I will do you the favor of correcting your errors of thought.<quoted text>
I don't know or care what the original intent was. Today, we don't make any public policy respecting any establishment of religion. That's how we use what was written.
The authors could certainly have been more precise, but that would have meant an amendment would have been necessary to separate all matters of public policy from religion.
Originally, the states would have necessarily have been much more independent, but today, especially in matters regarding education, to stay competitive, there must be some national standards, and consistent policies.(I'm saying this to demonstrate how things change over time)
The year is now 2012. Did you know?
There is no such thing as "any establishment of religion". It is simply a concept called "establishment of religion". It is a single concept. You are thinking of "establishment of religion" as something akin to a business establishment, where there are many.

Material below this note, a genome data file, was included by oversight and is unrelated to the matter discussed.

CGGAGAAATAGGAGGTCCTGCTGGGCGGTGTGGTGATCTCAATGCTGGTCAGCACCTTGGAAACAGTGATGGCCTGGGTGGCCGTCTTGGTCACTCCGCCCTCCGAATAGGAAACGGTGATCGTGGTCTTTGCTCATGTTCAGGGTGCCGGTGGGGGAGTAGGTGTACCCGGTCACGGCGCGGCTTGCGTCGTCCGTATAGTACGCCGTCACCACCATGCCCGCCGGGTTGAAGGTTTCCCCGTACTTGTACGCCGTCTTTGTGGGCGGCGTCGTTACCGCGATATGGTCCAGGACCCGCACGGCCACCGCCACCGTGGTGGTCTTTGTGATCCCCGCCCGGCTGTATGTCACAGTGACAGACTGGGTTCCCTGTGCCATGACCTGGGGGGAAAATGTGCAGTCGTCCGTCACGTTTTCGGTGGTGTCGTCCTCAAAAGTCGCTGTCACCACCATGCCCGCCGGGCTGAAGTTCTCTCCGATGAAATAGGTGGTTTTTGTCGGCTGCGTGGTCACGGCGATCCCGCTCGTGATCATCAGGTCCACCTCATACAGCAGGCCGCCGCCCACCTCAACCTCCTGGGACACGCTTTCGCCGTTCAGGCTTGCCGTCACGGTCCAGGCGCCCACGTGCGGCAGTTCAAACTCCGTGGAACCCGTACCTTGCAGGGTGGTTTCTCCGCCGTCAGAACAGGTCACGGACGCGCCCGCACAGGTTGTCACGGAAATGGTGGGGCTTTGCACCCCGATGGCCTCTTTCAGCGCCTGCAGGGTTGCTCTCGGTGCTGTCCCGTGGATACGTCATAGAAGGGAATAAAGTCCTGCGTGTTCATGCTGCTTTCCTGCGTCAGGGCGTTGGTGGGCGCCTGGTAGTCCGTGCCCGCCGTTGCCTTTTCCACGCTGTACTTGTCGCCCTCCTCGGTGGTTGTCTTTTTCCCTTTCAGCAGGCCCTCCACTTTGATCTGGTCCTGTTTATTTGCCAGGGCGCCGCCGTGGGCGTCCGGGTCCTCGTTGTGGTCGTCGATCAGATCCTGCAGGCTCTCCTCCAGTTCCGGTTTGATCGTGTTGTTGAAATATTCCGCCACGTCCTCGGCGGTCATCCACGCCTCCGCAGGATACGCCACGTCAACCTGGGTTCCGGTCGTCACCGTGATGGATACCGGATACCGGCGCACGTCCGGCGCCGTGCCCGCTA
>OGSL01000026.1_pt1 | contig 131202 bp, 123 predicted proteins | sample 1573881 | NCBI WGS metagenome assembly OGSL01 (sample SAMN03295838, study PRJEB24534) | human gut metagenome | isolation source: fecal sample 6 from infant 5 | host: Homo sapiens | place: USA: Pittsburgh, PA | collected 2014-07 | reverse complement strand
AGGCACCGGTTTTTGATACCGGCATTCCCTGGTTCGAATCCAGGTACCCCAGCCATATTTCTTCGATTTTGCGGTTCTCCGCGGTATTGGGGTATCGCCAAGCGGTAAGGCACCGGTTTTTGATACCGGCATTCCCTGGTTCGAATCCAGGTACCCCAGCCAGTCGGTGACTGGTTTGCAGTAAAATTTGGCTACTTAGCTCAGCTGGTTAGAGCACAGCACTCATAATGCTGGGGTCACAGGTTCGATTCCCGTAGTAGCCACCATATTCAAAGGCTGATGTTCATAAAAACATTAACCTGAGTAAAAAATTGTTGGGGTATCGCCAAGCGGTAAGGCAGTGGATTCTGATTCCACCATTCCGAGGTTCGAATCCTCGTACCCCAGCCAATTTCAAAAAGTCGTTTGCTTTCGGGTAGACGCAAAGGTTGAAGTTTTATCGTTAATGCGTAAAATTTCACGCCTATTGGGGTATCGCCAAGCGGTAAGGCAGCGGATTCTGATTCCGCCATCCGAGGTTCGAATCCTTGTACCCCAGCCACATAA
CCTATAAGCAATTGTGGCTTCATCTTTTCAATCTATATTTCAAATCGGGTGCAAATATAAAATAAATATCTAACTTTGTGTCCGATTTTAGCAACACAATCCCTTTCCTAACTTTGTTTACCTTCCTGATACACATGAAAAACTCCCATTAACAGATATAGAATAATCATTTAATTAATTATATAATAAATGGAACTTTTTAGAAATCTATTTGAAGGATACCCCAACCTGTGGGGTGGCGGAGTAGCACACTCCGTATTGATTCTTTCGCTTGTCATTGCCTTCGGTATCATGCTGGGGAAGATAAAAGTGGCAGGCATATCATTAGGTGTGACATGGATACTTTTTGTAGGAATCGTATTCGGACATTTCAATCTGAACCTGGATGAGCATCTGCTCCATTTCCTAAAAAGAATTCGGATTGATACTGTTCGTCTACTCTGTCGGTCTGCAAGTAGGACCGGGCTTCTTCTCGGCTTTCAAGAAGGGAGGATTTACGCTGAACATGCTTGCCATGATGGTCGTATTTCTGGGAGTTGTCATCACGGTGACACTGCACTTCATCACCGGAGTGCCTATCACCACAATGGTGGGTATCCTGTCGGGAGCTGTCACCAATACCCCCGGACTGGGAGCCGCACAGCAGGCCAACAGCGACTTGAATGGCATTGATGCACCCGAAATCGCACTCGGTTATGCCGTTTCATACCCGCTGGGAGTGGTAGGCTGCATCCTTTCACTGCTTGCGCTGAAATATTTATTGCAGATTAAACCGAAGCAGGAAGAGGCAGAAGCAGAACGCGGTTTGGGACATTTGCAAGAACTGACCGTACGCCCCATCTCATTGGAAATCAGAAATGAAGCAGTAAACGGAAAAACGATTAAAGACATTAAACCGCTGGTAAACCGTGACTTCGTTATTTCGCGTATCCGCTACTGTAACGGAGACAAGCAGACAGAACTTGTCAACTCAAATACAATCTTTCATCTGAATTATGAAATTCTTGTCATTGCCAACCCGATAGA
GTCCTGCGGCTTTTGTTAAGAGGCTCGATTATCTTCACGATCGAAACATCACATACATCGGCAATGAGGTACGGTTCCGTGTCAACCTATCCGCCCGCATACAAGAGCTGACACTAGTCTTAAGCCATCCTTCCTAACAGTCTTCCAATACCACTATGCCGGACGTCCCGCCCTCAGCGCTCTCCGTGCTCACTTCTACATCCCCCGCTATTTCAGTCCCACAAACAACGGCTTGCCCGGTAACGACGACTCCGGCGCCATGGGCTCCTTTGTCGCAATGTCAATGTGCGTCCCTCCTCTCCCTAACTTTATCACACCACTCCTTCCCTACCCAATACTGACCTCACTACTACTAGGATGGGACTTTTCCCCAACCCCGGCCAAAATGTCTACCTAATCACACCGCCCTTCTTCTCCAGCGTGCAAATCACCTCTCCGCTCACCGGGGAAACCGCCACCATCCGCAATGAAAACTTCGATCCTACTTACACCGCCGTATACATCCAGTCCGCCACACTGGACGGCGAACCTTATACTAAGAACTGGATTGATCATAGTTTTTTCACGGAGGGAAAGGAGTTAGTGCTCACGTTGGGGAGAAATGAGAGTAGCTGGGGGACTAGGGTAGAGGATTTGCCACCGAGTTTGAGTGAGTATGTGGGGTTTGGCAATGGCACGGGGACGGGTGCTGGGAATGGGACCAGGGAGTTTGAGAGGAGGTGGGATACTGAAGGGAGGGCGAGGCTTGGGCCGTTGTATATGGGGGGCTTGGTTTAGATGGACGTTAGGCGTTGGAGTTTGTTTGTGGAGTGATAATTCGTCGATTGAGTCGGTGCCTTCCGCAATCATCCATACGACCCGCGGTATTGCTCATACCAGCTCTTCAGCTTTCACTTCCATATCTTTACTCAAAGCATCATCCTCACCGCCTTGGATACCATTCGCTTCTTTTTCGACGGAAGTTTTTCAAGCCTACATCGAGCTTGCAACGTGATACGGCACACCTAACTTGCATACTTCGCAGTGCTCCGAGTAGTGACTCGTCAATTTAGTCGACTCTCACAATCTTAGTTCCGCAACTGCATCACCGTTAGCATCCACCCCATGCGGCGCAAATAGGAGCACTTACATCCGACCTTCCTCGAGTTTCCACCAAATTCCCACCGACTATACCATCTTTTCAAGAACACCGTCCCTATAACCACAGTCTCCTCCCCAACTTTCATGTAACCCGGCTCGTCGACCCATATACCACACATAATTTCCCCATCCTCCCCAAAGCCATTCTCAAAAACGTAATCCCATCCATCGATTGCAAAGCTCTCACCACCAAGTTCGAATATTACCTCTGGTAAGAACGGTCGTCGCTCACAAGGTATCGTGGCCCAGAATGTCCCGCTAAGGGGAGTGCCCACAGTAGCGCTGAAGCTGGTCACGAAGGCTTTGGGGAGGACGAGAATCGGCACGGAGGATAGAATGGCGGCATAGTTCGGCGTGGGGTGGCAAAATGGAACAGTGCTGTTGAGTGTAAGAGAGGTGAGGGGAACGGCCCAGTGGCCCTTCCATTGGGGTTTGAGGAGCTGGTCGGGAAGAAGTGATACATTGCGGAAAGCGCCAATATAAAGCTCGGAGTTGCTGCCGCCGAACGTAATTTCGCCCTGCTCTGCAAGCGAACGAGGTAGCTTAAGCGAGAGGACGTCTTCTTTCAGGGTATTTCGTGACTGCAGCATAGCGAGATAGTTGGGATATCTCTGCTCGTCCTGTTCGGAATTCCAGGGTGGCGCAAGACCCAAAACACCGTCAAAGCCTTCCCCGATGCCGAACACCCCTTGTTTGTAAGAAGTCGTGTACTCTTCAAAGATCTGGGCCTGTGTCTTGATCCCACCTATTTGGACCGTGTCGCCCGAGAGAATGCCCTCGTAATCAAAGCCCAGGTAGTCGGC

An establishment of religion is an official government church. In the case in question, the U.S. Constitution, it is a NATIONAL or federal official church, and it has to be one denomination. They did not speak of "religion" generically, but were referring to individual denominations. That was the point of Jefferson's letter to the Danbury Baptists - assurance that Unitarians would not receive favor.
Madison actually suggested, during debate of the establishment clause, insertion of "national", as in "Congress shall make no law respecting a NATIONAL establishment of religion..."
The convention decided, since they were only writing a NATIONAL constitution, that the inclusion was unnecessary. The did not figure on idiots like you or the Supreme Court distorting it and divorcing it from original intent.
Therefore, for a local school district, or a state, to violate the injunction of the establishment clause, they would have to be affecting a national church.
This is, of course, impossible.